Bird Island Diary – October 2003

31 October, 2003 Bird Island

Birds and big noses

October has seen the skies above the island come alive with birds, the beaches with elephant and fur seals, and the steep rocky slopes with Macaroni penguins. Since the return of the grey-headed and black-browed albatross to their colonies throughout the island, the birds have been busy building nests, mating and laying eggs. All the colonies are now a hive of activity and it is fascinating spending time amongst them.

Competition for the best nest sites results in some pretty ferocious fighting between individuals. One day, standing in a colony I watched as a pair of birds lunged at each other, their sharp beaks repeatedly snapping open and shut. One let out a shriek as the other clamped his beak around its neck, digging deep into the soft cranial plumage. Still tightly locked together, they thrashed around for a few seconds before one finally admitted defeat and staggered off sheepishly to preen ruffled feathers a short distance away. Scanning the colony through binoculars a little further down the hill, a building site appeared in my field of view; a newly arrived grey-head was preparing its nest for the season. I watched for a few minutes, enthralled at its dexterity. It stood beside the partially constructed mound, head bowed to the ground tearing up lumps of soil and foliage with its beak within the immediate vicinity. Once a small pile of loose construction material had accumulated, it ferried them to the nest in manageable proportions before adroitly laying them onto the nest site. Then lateral patting of the beak and delicate treading with its substantial webbed feet assured a smooth and solid platform. Finally, a few stands of tussock grass laid neatly in the convex depression provided the finishing touches. Not a bad job when the only JCB is a narrow beak.

The huge bull elephant seals (known affectionately as big noses) that frequent our beaches at this time of year have also provided great entertainment. By the time the males reach sexual maturity, as their name suggests, they possess a long elephant trunk-like proboscis. They are absolutely massive and grow to a length of 4.5m – 6.5 and can weigh as much as 3700kg – that’s as much a couple of family saloon vehicles! Despite appearing slow and cumbersome on land, they are surprisingly agile for creatures of such huge girth and you don’t want get in the way of a cantankerous big nose. They certainly make their presence felt with deep booming roars day and night that resonate off the surrounding hillsides.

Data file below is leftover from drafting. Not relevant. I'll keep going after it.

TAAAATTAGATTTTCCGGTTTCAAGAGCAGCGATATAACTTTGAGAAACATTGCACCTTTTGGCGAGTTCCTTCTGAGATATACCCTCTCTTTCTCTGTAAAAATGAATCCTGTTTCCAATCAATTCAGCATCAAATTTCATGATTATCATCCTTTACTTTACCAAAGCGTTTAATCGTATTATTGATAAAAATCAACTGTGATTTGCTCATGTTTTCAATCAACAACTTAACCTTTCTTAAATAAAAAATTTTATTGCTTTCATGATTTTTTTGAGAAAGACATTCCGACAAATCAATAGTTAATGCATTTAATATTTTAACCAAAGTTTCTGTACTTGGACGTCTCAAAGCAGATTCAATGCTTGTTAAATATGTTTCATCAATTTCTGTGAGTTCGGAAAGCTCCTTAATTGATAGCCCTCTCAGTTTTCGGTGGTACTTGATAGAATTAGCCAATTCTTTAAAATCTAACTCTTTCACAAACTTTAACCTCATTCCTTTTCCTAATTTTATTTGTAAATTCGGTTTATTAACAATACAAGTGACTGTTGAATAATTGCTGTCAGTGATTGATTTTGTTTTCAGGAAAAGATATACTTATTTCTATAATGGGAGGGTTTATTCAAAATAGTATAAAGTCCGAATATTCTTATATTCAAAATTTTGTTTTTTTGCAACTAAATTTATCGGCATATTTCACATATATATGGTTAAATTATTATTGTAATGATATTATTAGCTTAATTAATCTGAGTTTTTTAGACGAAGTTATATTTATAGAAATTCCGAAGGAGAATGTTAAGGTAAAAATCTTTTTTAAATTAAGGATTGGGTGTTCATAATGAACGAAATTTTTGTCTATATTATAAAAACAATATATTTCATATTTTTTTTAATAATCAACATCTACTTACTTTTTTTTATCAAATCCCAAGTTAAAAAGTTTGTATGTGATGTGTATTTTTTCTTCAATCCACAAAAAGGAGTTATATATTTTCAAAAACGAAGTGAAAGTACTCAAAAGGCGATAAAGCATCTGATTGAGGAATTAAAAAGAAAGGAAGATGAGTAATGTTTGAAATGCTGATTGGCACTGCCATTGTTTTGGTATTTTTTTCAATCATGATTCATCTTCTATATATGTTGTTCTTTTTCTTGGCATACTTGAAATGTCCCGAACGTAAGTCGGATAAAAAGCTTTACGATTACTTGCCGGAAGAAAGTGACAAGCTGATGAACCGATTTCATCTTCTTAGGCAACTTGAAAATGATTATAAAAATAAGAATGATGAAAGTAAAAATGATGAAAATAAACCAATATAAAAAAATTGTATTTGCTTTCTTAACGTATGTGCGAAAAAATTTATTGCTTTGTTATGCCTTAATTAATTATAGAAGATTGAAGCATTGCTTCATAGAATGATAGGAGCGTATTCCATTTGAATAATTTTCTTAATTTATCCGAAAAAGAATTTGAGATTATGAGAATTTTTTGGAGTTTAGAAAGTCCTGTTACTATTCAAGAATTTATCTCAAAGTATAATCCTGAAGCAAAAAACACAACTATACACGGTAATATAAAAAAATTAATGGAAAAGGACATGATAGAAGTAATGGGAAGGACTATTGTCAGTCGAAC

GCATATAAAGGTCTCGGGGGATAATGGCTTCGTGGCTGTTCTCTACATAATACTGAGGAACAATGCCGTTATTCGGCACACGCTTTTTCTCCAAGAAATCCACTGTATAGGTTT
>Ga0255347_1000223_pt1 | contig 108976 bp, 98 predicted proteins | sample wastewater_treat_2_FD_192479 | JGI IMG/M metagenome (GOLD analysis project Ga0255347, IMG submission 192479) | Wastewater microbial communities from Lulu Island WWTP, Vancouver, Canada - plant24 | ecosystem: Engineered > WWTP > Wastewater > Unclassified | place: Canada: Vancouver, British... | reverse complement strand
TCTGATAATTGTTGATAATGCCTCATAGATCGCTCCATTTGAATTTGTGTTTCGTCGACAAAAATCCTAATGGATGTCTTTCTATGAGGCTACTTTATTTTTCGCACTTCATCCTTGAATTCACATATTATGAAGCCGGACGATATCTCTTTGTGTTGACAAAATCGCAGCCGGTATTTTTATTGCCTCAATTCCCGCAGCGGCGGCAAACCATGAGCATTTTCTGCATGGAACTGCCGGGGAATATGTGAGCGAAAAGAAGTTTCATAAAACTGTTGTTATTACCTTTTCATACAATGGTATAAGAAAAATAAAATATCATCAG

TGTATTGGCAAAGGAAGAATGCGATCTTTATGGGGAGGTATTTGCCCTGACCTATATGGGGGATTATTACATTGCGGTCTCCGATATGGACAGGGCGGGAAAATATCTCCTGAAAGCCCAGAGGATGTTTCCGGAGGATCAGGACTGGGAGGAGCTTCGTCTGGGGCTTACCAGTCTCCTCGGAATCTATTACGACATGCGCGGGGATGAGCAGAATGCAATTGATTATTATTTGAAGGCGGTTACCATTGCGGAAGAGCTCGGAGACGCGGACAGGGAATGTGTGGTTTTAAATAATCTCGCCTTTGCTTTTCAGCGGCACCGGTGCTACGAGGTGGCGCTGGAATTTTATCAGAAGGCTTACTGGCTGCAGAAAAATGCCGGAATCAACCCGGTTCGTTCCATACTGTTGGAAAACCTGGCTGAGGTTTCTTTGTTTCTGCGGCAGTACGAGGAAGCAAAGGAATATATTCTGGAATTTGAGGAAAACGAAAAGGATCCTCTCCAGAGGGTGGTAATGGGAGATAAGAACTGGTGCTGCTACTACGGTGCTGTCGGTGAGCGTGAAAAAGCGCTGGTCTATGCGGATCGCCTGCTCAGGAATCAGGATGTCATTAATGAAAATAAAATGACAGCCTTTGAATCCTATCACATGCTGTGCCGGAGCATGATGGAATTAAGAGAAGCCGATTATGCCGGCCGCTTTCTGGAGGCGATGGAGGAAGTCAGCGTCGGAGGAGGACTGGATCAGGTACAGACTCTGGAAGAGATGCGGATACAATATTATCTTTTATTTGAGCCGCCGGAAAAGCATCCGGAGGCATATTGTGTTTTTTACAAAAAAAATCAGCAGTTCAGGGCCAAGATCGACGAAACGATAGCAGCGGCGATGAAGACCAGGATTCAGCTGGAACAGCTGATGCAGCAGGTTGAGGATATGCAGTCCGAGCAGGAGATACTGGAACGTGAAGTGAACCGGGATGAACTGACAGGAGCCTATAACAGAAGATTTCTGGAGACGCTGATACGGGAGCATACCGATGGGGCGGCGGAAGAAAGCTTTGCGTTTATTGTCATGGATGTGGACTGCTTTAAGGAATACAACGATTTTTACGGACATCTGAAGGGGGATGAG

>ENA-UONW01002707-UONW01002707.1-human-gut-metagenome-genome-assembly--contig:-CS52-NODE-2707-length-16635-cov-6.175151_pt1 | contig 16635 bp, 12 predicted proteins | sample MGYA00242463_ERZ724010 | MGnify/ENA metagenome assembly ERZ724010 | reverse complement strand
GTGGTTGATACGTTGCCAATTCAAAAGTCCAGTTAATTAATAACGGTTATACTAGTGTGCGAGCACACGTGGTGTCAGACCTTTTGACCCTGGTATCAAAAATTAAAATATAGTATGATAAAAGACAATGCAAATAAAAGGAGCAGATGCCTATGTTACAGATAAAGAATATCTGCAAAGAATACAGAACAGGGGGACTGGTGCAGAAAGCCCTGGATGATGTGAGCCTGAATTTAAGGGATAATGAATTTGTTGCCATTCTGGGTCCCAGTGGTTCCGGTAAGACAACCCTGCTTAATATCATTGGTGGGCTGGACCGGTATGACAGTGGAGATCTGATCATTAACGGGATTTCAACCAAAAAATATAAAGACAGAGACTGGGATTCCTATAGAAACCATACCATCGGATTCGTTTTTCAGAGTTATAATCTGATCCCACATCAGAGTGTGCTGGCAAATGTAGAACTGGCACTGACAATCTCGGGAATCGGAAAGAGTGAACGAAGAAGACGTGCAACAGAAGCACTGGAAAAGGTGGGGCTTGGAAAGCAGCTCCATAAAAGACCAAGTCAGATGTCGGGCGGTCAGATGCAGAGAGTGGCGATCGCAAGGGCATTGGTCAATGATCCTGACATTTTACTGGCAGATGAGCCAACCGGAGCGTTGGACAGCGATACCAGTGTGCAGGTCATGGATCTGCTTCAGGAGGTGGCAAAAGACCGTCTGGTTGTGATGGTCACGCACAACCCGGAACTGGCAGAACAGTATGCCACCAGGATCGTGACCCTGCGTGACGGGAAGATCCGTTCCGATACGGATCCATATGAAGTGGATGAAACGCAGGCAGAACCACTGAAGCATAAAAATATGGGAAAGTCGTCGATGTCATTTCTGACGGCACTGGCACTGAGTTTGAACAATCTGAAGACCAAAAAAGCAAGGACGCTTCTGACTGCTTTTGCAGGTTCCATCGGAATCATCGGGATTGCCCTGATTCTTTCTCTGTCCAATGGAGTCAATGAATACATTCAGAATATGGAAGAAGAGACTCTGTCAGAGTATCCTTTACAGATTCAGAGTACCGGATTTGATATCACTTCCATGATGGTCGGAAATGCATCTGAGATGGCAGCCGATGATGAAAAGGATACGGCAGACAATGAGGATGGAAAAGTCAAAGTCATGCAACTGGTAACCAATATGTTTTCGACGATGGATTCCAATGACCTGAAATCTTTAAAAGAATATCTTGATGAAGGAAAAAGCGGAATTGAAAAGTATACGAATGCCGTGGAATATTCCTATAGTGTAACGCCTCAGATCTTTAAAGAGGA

There is a large breeding population on South Georgia but we only see a tiny percentage of them on the beaches of this island. Even the big noses we see here probably only come to breed because they are still too small to compete for a harem of females on the major breeding beaches on the main land. There are now 8 pups in a harem on Main Bay beach, many little velutinous bodies dozing quietly next to their mothers. Elephant seal pups are c.1.3m at birth and weigh 36-50kg. In the first 25 days of life they gain weight rapidly – around 3.6kg daily. and may then weigh 110-160kg. After only 3 weeks on the beach they will be weaned and left alone to fend for themselves in the vast wild ranges of the Southern Ocean.

Shortly before the arrival of the first BAS ship for the summer season, Nick, Benny, Ade and myself enjoyed the last barbeque of winter. The evening was warm and still, providing the perfect setting for a beach barbe. The flag at the end of the jetty hung limply against the pole – some respite from the usual pounding it receives from the ferocious southerly blows. Dozens of cheeky skuas surrounded us as we tucked into the lamb and chicken kebabs, eager to snatch any morsels that fell from our plates. We chatted about the winter, all of us commenting on how fast the latter half has gone. Ben and Nick have just 6 months left on the island before their two and half year tour is up, when they will be whisked off by ship back to the Falklands to begin their trip around South America.

The Gentoo penguins inhabit the island year round and, like the flying birds, have been busy this month building nests and laying their eggs. The largest aggregation of Gentoos occurs on Johnson Beach, where there are1248 nests with eggs this year. During one of my daily visits to the colony there appeared to be more penguins than I had ever seen in this spot before. There was, I estimate, an accretion in the region of 2500-3000 Gentoo penguins on the relatively flat relief of the upper shore. You don’t often see so many together, and I sat down on a tussock lump a few metres away from the periphery, careful not to scare them and be the cause of a mass stampede. Penguins literally filled the beach, crowding cheek by jowl, perhaps as many as 5-8 per square metre in the densest places. Some lay flat incubating their eggs, while others preened; a few wandered around, and the rest simply stood still staring into space. I wondered for a moment what was going through their little minds.

The life of a penguin, as with the majority of creatures, is a very simply one, composed primarily of four main activities: swimming, feeding, standing around and breeding once a year. I imagine they don’t worry themselves with why they do what they do, or how they fit into the systems of life; they are entirely insouciant. Due to their bi-pedal waddle and gentle persona, penguins are one of the easiest animals to anthropomorphise and understandably one of the most popular of all Antarctic fauna.